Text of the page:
The law

Employers who plan to make more than 20 employees redundant over a period of 90 days or less have a legal duty to consult with trade union representatives or elected employee representatives if there is no trade union.

Consultations must begin:

  • At least 30 days before the first dismissal if between 20 and 99 employees are to be made redundant over a period of up to 90 days
  • At least 90 days before the first dismissal if 100 or more employees are to be made redundant over a period of up to 90 days

Employers must consult with the representatives of any employees who may be affected by the proposed redundancies. The consultation should take into account ways in which dismissals could be avoided, how the number of employees facing dismissal could be reduced and justifying the reasons for dismissals. The consultation should be undertaken with a view to reaching an agreement with the representatives regarding these issues.

During the consultation process employers have a legal requirement to disclose information to the appropriate representatives to allow them to fully understand the process. The information which must be disclosed in writing includes: the reasons for the proposed redundancies, the amount and descriptions of the employees who the dismissals are being proposed for, the total number of employees who fit this description, how employees will be chosen for dismissal, any procedures relating to how the dismissals will be handled, the period over which the dismissals will take place and how redundancy payments will be calculated. This information should be handed to or posted to the employee representatives or where there is a trade union, to their head office.

Best practice

It is best practice that trade unions and elected representatives are consulted with as early and as fully as is possible to allow discussions to take place as to whether redundancies are necessary or if alternative options are available. Alternative options may include: redeployment to an appropriate role elsewhere in the business, removal of the option of overtime (subject to contracts of employment), temporarily stopping recruitment into the business or freezing pay.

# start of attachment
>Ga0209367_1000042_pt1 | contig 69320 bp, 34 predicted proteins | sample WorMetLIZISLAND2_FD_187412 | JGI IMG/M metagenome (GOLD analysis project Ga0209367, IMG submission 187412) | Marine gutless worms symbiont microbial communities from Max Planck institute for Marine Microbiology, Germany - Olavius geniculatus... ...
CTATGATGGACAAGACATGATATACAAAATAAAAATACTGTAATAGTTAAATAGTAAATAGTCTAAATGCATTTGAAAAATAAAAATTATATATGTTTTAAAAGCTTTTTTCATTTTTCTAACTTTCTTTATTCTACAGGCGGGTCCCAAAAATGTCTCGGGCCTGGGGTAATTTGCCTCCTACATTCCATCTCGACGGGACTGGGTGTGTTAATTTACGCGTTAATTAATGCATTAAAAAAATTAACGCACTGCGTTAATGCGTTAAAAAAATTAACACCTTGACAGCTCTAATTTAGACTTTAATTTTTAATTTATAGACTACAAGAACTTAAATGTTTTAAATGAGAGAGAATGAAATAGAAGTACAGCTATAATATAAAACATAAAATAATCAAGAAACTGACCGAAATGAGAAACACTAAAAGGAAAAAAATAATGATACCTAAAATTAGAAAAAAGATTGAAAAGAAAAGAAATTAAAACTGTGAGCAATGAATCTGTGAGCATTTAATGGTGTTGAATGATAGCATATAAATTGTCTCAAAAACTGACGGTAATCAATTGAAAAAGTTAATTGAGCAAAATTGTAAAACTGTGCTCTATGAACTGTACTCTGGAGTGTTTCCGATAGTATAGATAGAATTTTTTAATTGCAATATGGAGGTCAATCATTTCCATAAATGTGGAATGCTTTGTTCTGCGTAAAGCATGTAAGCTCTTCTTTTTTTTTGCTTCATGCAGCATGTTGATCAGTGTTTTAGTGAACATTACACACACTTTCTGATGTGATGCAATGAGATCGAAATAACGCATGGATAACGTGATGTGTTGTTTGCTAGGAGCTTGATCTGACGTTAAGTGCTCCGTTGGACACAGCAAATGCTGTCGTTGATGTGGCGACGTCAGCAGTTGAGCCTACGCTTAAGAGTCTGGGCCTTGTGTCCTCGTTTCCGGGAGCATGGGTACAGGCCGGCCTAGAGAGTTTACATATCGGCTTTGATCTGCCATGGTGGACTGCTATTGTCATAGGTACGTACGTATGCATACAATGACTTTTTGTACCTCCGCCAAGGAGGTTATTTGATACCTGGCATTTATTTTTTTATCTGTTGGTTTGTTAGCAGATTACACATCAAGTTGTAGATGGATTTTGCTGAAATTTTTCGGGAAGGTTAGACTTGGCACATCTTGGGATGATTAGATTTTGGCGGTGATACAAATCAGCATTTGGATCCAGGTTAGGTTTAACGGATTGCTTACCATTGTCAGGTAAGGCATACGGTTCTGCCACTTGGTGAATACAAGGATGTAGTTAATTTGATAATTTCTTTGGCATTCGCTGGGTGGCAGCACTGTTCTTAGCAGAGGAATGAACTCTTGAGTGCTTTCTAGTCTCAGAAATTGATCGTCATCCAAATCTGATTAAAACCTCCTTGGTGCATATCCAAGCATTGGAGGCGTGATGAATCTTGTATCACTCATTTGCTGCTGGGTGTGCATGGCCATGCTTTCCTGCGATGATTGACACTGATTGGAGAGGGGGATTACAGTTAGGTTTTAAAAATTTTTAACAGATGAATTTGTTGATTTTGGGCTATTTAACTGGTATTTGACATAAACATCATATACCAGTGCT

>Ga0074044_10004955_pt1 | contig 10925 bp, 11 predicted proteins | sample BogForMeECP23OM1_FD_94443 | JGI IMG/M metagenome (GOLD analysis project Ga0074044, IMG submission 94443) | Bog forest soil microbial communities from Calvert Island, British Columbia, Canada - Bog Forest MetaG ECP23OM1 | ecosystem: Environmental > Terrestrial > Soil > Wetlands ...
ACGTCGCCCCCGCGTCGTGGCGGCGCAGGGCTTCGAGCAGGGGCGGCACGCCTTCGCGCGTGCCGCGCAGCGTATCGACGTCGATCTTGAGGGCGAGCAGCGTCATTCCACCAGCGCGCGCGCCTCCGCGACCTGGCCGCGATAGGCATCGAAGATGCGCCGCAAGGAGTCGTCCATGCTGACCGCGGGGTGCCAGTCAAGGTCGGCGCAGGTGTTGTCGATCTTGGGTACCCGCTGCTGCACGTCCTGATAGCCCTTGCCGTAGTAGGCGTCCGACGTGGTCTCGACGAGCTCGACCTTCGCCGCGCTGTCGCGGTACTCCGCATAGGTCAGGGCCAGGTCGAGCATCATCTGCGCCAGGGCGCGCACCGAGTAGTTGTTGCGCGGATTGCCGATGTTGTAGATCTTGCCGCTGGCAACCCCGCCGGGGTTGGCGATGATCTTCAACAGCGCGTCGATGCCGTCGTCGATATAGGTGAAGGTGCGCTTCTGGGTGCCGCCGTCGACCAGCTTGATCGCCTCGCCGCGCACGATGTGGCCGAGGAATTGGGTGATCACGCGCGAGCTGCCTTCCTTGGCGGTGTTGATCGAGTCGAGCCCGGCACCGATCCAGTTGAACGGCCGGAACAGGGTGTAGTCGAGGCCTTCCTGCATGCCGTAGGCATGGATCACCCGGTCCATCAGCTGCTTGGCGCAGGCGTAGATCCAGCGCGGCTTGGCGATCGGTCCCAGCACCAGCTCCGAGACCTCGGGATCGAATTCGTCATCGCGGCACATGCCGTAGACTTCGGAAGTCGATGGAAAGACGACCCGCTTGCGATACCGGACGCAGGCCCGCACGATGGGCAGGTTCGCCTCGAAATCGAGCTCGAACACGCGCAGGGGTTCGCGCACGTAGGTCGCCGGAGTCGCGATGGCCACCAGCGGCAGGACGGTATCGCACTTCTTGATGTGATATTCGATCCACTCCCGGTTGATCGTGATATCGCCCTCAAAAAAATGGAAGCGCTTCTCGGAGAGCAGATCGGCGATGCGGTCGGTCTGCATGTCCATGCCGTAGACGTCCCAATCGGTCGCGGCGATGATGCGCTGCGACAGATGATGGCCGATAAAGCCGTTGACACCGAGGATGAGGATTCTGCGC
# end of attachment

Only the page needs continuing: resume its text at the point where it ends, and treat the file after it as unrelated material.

Considering suitable alternative roles is a key element of a fair redundancy process. Redundancy should be a last resort. If you unreasonably fail to look at suitable alternative positions then you may leave yourself open to tribunal claims. If a suitable alternative position is found for an employee elsewhere in the business and they choose to accept it it is good practice to consult with them on issues such as: the impact on their salary where the position is of a lower pay grade and arrangements in relation to travel and expenses where the position accepted is in a different location.

What if I don’t follow the process correctly?

Employers are required by law to do all that they reasonably can to meet the requirements regarding redundancy consultation and it is important that you are transparent with the relevant parties throughout the procedure. If you fail to consult trade unions, the elected employee representatives or employees facing redundancy they may complain to an employment tribunal where you could also find yourself facing claims of unfair dismissal and so it is advisable when considering making redundancies in your business that you obtain legal advice on the correct procedures.

Stephensons’ HR support and employment law team can be on hand to guide employers who are going through the process. Our experts can help you to deal with any issues as and when they arise and minimise the risk of any claims against you.

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Handling small scale redundancies

Guide to the redundancy process where fewer than 20 members of staff are to be made redundant over a 90 day period.

An increasing number of employers are looking at ways of making cost savings. Unfortunately for many employers they will have no option other than to consider making employees redundant. Although many employers will have perfectly legitimate reasons for making redundancies, it is still important that employers follow a reasonable procedure if there are no alternatives to redundancy available.